Making sure your website is pleasing to Google and the user is the ultimate goal, and these days, trying to trick an algorithm into ranking it high simply won’t work. You have to focus on tried and true “white hat” methods, like publishing unique, keyword-rich content that’s valuable to visitors and making sure your website has lightning-fast loading speeds.
If you intend to sell subscriptions on Amazon, make sure you know some of the basics of optimization there so that your box will appear higher up on the results page.
5) Ignoring Your Competition
There are over 3,500 subscription box services on the market at the moment, so don’t expect that yours—no matter how unique it may be—will instantly be inundated with subscribers.
High competition means you’ve got to be creative with how you get the word out. Focus on making your brand stand out and emphasizing what makes it different from the other options on the market, and be sure to make it visually interesting compared to similar boxes.
6) Skimping on Customer Service
If you’ve been paying attention to commerce in the past decade or so, you know that customer experience (CX) is a huge deal, and it’s only getting bigger.
In fact, surveys show that 86 percent of buyers will pay more for a better customer experience and, by 2020, it will overtake price and product as primary brand differentiators. Obviously, CX is especially important to subscription box businesses that need to not only hook but also retain customers month in and month out. You simply can’t give them a single reason to unsubscribe.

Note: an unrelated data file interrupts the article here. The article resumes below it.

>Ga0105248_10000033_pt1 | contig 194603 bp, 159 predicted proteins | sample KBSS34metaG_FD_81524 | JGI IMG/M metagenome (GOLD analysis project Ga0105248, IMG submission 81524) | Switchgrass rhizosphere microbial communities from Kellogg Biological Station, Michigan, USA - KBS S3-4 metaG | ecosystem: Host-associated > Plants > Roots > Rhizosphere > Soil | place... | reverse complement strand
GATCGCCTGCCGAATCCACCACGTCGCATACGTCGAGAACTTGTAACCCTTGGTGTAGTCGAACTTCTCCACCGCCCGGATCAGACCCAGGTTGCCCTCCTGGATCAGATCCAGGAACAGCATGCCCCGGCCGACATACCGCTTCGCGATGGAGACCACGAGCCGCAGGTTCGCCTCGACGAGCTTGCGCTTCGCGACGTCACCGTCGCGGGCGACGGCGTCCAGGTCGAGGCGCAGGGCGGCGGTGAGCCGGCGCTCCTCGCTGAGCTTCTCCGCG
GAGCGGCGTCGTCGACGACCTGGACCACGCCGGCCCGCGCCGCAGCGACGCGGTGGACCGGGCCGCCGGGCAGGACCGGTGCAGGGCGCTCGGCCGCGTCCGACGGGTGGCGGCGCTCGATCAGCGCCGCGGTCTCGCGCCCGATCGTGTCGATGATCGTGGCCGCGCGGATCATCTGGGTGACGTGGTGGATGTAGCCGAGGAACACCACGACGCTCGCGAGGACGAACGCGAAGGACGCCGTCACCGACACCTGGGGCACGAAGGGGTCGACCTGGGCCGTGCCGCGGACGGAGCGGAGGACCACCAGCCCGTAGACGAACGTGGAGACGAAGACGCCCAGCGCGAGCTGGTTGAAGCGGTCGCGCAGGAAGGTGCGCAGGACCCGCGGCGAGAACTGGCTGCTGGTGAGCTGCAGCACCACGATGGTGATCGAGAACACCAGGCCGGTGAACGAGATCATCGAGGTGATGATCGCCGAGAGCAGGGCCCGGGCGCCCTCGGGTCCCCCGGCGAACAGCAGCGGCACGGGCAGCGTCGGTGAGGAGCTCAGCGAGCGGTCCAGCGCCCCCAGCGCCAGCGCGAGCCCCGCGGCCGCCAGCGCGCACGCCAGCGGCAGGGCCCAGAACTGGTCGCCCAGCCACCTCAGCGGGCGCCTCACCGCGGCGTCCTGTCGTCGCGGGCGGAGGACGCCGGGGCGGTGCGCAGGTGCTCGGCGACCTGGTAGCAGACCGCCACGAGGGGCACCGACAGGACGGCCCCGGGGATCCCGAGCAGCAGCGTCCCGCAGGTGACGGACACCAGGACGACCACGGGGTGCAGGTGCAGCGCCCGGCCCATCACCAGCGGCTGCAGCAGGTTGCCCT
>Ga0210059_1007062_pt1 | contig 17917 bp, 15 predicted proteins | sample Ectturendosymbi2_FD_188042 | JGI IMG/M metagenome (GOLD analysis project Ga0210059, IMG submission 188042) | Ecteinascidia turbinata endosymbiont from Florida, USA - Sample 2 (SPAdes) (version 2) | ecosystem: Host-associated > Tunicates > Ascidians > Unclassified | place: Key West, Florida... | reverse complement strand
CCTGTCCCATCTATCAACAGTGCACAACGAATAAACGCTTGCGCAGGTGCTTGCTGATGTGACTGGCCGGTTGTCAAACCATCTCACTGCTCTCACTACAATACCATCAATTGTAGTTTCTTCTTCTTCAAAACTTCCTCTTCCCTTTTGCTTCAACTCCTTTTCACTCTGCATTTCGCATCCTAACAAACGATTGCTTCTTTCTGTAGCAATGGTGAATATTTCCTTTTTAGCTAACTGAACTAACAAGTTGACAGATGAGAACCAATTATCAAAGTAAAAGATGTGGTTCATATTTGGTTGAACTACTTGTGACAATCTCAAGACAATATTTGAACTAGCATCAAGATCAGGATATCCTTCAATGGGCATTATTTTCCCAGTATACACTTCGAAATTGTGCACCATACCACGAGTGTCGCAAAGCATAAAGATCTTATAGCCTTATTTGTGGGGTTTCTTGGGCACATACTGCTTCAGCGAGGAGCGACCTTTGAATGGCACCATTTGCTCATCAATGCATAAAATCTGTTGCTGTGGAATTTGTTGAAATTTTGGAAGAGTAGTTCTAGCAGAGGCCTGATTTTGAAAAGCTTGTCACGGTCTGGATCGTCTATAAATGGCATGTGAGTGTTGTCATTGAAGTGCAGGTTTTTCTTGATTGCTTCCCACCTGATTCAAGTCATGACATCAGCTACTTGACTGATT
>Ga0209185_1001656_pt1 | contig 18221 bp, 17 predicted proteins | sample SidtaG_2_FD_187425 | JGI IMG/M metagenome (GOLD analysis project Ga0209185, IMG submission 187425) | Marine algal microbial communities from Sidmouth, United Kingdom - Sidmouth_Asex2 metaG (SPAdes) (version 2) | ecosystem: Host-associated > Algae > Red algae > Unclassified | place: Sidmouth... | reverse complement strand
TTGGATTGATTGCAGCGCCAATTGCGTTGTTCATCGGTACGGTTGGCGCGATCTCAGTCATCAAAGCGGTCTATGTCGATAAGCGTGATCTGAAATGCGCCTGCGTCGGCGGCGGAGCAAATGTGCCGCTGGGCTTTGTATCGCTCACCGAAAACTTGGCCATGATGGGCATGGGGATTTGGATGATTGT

7) Forgetting About CSR
In addition to customer service, consumers also care more than ever about corporate social responsibility (CSR), with many shoppers patronizing businesses that contribute to some kind of social initiative.
It doesn’t matter if it’s a buy-one, donate-one model or if you give a percentage of your annual profits to a certain organization, consumers will spend more with companies that do some form of good. Even switching to eco-friendly packaging and fulfillment processes can help boost your CSR and, in turn, your brand’s perception.
8) Not Paying Attention to Consumer Trends
Keep your eye on the latest consumer shopping trends and make sure you’re iterating accordingly. The last thing you want is for your company to fail because you didn’t make a minor update to your website or account for the new ways people find products.
Just think about all the great eCommerce businesses that were left in the dust because they failed to optimize their websites for mobile as consumers rapidly switched to smartphone shopping. Successful entrepreneurship in 2020 and beyond is all about anticipating the customers’ needs and then responding before everyone else.
Addressing the Unique Challenges of Subscription Boxes
At the end of the day, building any successful business in today’s cutthroat economic climate relies on understanding the consumers’ desires and adapting quickly as they inevitably evolve. With that being said, subscription box services face a number of unique marketing challenges that traditional companies may not, so having a solid strategy in place can make or break your business in a flash.